|Vehicle details:||Toyota Auris|
|Symptom:||Hybrid Warning Light,
It goes without saying that hybrids and electric vehicles (EVs) should be treated with caution when it comes to service, repair and of course, diagnostics. This comes as no surprise, and while the same applies to any vehicle, with EVs and hybrids there are added dangers. We should not be fearful of such technology, though, once we understand the safety procedures involved and the operation of the system we wish to diagnose.
Here is one such case where a Toyota Auris hybrid arrived with the Hybrid Warning Light illuminated. The vehicle had been converted for covert surveillance with sensitive recording devices spread throughout the cabin.
Trying not to be phased by what lies beneath and keeping an eye on the ball, we extracted the fault code P0A82-123 from the Hybrid Control Unit (HCU). Hybrid codes include what are known as INF (information) codes and, in this case, we had P0A82 as our DTC and 123 as our INF code.
The INF code provides a thorough and specific overview of hybrid component operation before, during and after the point of DTC detection, so assists technicians with historical facts to support a conclusive diagnosis.
Access to an OEM scan tool allowed interpretation of the INF code to reveal “Occurrence order 1”. This indicated P0A82 was the initial code that illuminated the hybrid warning light and provided immense value where multiple fault codes are stored.
The DTC P0A82 referred to “Hybrid Battery Cooling Fan Performance error”.
A description of the system and fault code indicated a problem with the cooling fan control circuit responsible for cooling the high voltage (HV) battery. Understanding the operation of the system is essential when diagnosing recorded faults; after all, how can we diagnose components if we don't know how they function?
The speed of the battery cooling fan is controlled in a loop fashion by the HCU. A command signal from the HCU is delivered to the cooling fan to increase or decrease fan speed, depending on battery temperature. A feedback signal from the cooling fan is sent to the Battery Control Module (BCM), where this value is converted into serial data and returned to the HCU, completing the loop.
An initial inspection revealed the cooling fan to be running continuously at high speed, which had been difficult to detect amongst the surveillance equipment.
In order to access all the relevant components for circuit evaluation, the hybrid system is required to be shutdown using the following procedure:
Ignition off and key secured at least 2 meters away from the vehicle.
The HV system is now shut down and it is safe to continue with the diagnosis.
Access to the BCM is via the HV battery cover and so mildly intrusive into the heart of the HV system. At this point, there was no need to feel uncomfortable as the HV system was shut down as above.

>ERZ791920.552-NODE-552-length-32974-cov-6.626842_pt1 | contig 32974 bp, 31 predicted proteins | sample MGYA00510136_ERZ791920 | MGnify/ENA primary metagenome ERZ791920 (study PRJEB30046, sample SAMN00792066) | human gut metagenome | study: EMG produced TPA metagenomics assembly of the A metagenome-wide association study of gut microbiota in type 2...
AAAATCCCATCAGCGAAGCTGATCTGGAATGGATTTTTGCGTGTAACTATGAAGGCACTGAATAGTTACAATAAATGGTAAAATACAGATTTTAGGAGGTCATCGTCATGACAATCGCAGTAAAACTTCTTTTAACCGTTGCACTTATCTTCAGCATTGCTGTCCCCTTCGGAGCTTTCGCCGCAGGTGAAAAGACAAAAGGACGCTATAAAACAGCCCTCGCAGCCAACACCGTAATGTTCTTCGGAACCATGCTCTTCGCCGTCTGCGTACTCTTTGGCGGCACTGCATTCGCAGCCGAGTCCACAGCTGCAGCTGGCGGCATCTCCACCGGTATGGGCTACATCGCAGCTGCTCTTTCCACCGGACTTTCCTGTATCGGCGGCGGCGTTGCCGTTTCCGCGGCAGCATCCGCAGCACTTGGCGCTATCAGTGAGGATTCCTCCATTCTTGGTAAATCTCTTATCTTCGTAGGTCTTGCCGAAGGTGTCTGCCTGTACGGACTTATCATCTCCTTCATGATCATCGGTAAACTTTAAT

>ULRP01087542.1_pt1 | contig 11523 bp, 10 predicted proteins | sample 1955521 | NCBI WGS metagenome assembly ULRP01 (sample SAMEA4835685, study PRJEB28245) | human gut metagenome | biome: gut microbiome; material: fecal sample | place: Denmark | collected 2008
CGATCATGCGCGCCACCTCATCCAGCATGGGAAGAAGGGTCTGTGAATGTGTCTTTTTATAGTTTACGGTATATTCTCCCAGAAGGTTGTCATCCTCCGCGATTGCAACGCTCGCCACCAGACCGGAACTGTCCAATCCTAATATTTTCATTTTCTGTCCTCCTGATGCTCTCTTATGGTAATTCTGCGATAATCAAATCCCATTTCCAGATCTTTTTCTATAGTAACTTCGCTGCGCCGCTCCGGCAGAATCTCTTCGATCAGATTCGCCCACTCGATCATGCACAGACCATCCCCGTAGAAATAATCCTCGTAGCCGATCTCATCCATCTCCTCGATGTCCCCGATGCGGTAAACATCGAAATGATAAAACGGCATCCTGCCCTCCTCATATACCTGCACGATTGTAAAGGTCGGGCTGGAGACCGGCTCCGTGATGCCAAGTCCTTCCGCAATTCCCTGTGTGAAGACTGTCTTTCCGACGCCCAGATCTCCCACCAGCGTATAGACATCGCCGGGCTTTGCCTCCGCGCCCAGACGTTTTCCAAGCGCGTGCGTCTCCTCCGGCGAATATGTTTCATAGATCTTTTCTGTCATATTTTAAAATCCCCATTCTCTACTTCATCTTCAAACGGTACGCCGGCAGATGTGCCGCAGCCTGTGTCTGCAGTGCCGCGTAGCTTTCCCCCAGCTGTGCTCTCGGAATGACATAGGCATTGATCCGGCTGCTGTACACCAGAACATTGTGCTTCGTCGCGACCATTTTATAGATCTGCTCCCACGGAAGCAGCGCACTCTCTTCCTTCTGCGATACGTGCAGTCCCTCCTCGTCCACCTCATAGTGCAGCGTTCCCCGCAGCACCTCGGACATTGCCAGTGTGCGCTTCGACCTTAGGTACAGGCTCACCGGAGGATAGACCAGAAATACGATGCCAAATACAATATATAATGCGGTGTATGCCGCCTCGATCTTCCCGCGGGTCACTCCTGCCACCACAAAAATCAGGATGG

Testing the cooling fan circuit required the 12 V battery to be reconnected and the ignition switched on, with the hybrid system still isolated. This is normal procedure and generated additional DTCs (which were erased on completion of the repair).
Note: Switching the ignition on with the HV Service Plug removed does not activate the HV system.
With the ignition on, PicoScope was connected to the command and feedback signals (CH A and B) along with the serial communication signal (CH C and D) within the cooling fan circuit.
Immediately we could see the command signal fixed at 0 V instead of the required PWM signal.
A continuity test of the command signal wire revealed a short circuit to chassis ground at one of the surveillance camera mounting bolts, resulting in a default max. fan speed to ensure sufficient HV battery cooling.
With the short circuit repaired, full closed loop control of the battery cooling fan was restored and confirmed using the component test function of the scan tool.
We shouldn’t be alarmed by HV systems; there are dangers with all vehicles regardless of their power source. Safety is always paramount, so ensure your safety training is up to date, follow repair manual procedures, understand the operation of the system under test and document your results during diagnosis.
October 01 2017
Very interesting reading and quite timely as well. I have just been working on a 2006 Lexus RX400h and was looking at that loop circuit from HV ECU to cooling fan to Battery smart ECU and back to HV ECU. It was good to see the result of the command signal grounded in this case.
In my case i had a poor Serial Comm signal back to HV ECM from Battery smart ECU. This would throw a fault code when the cooling fans came on. The pico scope showed a good signal when the fans were off and poor when they were turned on. The Cooling Fans were the cause of the fault.
October 01 2017
BRILLIANT INFORMATION THANKS PICO TECHNOLOGY.
September 30 2017
Really nice case study Steve, very informative and illustrates how these vehicles are not to be afraid of.
September 29 2017
Very interesting case, very well presented.
Also, I think a picture of the place where the signal was taken with the probes, would be very good to have a better picture of the procedure.
September 20 2017
Very informative and a brilliant presentation. only if the ; no AC or DC voltage at the HV invertor was shown. Also the article didn’t mentioned the required specifications of the HV probe that can be connected to the PicoScope. While I’m putting this enquiry, it is important to mention that I’m trained (to Level 3) and qualified to work on the High Voltage systems.